Ryze - Business Networking Get a Coderbuddy developer now

"I Highly Recommend Them" - Magnitude.io CEO; US timezone; affordable rates; Silicon Valley leadership
Get your software built!
Buy Ethereum and Bitcoin
Get started with Cryptocurrency investing
Home Invite Friends Networks Friends classifieds

Apply for Membership

About Ryze

Small Business Think Tank
Previous Topic | Next Topic | Topics
The Small Business Think Tank Network is not currently active and cannot accept new posts
AIG OutrageViews: 1057
Mar 21, 2009 8:15 pmAIG Outrage#

Michael Lemm
I just received the latest newsletter from Rep. Randy Forbes (my Congressman) and the message really hit home with me. Thought I'd share it with ya'll.

I am more than ticked at AIG and their giving of bonuses to executives that created their mess in 1st place .... AND giving billions to Foreign banks. All of it coming out of their bailout money. Meaning "my" pocket and yours.

But just as bad ((even worse to me) .... is the mishandled way that our politicians rushed these bills through with no prudent review and zero plans for oversight included in them. Their whining now about AIG bonuses and payments to foreign banks smacks of hypocrisy based on their own mismanagement of the situation .... AND VOTING THEMSELVES A PAY RAISE IN THE LAST MONTH TO BOOT. Hello .... anyone home??

Anyway .... below is what Rep. Forbes has to say. I couldn't have said it better myself. Your thoughts / comments are encouraged.

God Bless,
Michael Lemm
FreedomFire Communications
"Helping YOUR Business.....DO Business"


AIG Outrage

Imagine a situation where a husband goes out one day and, in the midst of the current economic situation, decides to buy an expensive new boat. A few weeks later, the bill comes in the mail. His wife opens the bill, steaming as she realizes what he’s done and sees the monthly payment they will now have to make on top of all of their other monthly commitments. As her husband walks into the room, she throws the bill across the table demanding an explanation. Her husband looks down at the bill. Realizing he can’t make the payments and seeing how mad his wife is, he pounds his first on the table and says angrily, “Honey, I am outraged over this bill that we have to pay!”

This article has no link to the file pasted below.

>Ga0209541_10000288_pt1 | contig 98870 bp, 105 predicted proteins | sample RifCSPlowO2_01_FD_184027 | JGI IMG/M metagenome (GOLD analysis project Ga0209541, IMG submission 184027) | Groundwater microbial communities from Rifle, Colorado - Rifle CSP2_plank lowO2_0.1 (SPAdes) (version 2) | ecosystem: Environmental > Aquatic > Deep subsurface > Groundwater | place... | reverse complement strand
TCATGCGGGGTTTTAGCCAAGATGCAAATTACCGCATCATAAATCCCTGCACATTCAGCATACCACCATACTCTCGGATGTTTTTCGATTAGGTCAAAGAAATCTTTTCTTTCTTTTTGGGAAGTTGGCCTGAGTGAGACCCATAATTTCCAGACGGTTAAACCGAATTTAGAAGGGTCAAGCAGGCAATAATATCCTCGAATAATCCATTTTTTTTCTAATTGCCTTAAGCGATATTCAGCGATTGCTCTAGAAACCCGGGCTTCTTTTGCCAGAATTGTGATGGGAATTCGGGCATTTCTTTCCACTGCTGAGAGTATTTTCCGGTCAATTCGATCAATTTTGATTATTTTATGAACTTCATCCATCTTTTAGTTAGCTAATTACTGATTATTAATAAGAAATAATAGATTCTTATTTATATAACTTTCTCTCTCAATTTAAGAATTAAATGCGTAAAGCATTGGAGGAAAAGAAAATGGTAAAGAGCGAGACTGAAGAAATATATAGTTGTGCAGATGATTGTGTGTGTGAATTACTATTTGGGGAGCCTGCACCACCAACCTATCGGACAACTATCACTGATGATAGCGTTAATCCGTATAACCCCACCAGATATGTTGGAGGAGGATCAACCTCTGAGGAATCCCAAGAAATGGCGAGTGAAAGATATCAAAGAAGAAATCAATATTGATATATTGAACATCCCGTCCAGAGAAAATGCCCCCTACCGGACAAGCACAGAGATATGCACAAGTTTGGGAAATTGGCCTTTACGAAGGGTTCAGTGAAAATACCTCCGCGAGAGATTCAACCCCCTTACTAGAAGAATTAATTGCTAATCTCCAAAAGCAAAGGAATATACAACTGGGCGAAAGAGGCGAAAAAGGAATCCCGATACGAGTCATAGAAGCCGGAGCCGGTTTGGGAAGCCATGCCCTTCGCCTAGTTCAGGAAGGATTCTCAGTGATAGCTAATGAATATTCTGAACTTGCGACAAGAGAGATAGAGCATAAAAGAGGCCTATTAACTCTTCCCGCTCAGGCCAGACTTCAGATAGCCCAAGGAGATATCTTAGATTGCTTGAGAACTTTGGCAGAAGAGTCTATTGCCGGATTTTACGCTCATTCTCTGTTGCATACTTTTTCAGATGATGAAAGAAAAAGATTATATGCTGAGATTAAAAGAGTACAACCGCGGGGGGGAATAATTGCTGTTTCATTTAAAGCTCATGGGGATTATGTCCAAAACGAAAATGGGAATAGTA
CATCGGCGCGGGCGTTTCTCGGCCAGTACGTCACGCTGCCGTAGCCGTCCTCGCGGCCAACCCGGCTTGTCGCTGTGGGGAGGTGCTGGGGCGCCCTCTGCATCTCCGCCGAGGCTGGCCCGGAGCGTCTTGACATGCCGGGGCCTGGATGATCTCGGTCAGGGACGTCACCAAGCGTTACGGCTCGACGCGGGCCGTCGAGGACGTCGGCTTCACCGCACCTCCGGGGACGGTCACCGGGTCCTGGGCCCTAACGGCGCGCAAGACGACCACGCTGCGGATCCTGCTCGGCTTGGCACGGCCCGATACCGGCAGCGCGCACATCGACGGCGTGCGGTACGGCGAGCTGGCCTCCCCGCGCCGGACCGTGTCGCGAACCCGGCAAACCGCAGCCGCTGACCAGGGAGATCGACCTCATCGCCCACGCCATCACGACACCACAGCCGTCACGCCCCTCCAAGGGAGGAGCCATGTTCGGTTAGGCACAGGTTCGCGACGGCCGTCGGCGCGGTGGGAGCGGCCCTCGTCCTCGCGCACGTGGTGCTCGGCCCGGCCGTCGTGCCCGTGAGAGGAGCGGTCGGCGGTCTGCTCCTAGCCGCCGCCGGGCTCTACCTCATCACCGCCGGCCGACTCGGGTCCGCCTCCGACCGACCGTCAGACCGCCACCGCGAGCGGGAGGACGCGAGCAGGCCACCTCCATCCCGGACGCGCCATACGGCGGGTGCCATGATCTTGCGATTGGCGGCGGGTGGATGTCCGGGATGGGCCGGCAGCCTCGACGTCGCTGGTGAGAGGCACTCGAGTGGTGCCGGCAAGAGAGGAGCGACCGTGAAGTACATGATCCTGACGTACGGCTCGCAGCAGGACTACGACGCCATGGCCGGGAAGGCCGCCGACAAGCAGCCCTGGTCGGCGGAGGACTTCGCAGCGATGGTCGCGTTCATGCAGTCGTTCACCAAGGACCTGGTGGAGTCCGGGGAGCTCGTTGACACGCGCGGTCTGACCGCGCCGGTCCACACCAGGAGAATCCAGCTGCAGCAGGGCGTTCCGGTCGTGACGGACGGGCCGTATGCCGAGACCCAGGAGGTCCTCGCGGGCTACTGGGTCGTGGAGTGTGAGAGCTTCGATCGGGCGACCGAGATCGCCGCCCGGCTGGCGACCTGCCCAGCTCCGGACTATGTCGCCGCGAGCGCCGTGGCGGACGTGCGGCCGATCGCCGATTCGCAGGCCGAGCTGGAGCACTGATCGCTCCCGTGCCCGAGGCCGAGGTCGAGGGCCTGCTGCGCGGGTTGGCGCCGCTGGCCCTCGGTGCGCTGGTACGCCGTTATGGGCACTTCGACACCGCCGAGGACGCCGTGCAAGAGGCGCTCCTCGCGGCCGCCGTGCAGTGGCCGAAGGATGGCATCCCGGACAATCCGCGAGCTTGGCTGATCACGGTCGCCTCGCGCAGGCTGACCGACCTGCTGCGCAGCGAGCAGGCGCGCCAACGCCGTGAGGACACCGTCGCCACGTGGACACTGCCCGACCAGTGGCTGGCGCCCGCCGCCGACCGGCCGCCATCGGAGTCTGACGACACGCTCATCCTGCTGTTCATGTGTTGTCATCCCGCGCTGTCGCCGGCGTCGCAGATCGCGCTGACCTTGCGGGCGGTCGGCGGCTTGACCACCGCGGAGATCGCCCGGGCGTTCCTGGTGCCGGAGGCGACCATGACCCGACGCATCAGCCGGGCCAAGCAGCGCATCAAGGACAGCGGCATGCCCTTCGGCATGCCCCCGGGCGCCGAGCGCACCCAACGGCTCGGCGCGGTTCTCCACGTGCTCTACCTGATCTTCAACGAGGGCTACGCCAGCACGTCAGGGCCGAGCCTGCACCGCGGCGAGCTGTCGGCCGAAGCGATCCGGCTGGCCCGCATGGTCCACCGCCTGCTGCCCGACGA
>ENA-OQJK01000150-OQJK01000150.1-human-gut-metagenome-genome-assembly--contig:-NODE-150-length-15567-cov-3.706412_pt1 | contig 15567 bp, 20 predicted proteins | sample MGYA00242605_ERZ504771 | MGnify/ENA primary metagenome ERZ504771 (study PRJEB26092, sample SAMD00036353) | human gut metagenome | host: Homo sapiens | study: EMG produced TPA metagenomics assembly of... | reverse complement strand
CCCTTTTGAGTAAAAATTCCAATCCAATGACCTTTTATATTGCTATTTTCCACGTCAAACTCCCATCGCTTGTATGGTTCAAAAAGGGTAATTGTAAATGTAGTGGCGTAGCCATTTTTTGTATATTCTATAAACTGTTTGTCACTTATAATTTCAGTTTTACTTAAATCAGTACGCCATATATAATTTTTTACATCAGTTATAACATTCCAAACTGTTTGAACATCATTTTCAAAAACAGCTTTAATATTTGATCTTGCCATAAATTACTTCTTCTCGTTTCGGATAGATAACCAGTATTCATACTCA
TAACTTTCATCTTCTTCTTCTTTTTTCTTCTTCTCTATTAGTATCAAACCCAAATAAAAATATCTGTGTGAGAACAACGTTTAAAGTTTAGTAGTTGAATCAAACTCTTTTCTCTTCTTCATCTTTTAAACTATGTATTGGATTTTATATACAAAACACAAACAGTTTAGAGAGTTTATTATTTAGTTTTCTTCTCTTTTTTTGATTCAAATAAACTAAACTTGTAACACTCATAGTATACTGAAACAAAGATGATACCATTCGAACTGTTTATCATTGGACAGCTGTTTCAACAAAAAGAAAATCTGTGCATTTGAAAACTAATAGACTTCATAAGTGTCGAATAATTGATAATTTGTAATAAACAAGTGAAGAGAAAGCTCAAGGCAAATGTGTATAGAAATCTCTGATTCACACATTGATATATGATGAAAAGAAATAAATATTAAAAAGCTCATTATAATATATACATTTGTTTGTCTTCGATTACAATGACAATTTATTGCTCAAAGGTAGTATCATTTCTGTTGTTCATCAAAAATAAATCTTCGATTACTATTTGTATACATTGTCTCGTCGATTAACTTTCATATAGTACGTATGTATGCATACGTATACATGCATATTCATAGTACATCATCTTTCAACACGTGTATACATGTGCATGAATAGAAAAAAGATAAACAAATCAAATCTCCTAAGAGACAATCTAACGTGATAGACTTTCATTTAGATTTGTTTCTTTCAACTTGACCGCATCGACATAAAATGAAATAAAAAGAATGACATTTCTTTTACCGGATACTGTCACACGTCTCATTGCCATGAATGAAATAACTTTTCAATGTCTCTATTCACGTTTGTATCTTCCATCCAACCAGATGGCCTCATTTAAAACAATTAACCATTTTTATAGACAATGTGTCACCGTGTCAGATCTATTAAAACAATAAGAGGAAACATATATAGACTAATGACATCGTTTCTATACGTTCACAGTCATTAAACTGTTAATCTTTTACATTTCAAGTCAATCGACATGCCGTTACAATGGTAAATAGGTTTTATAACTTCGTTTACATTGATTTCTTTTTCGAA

This situation seems like a scene we’d find ourselves watching on a Thursday evening sitcom. In reality, it is what we found ourselves watching on the news this week as Members of Congress and members of the Administration pounded their fists and cried “outrage” over taxpayer-funded bonuses that went to AIG executives. In fact, the word “outrage” was used in almost every speech on this issue on the House floor this week.

As I watched those Members express “outrage,” I couldn’t help but be irritated about their outrage. I am one of only 17 out of 435 Members of Congress who voted against every single one of the so-called bailout and stimulus packages under both Presidents Bush and Obama. I did so for the very reason that there was no accountability over where the money would actually go. Without accountability and transparency, we will have waste, fraud, and abuse. In fact, there was not even time to read most of the bills before leadership rushed to pass them.

"Americans also have every right to be angry at Congress expressing outrage over a problem it created itself."

Over the past several months, those 17 of us have been calling for more legislative analysis and debate over the bailout bills, and trying to ask intelligent questions about them. At the same time, the Members who have been expressing “outrage” this week were the ones ignoring the rules, rushing bills through by sidestepping the legislative process, and trying to convince the American people that the world was going to come to an end if we didn’t immediately pass each bailout or stimulus package.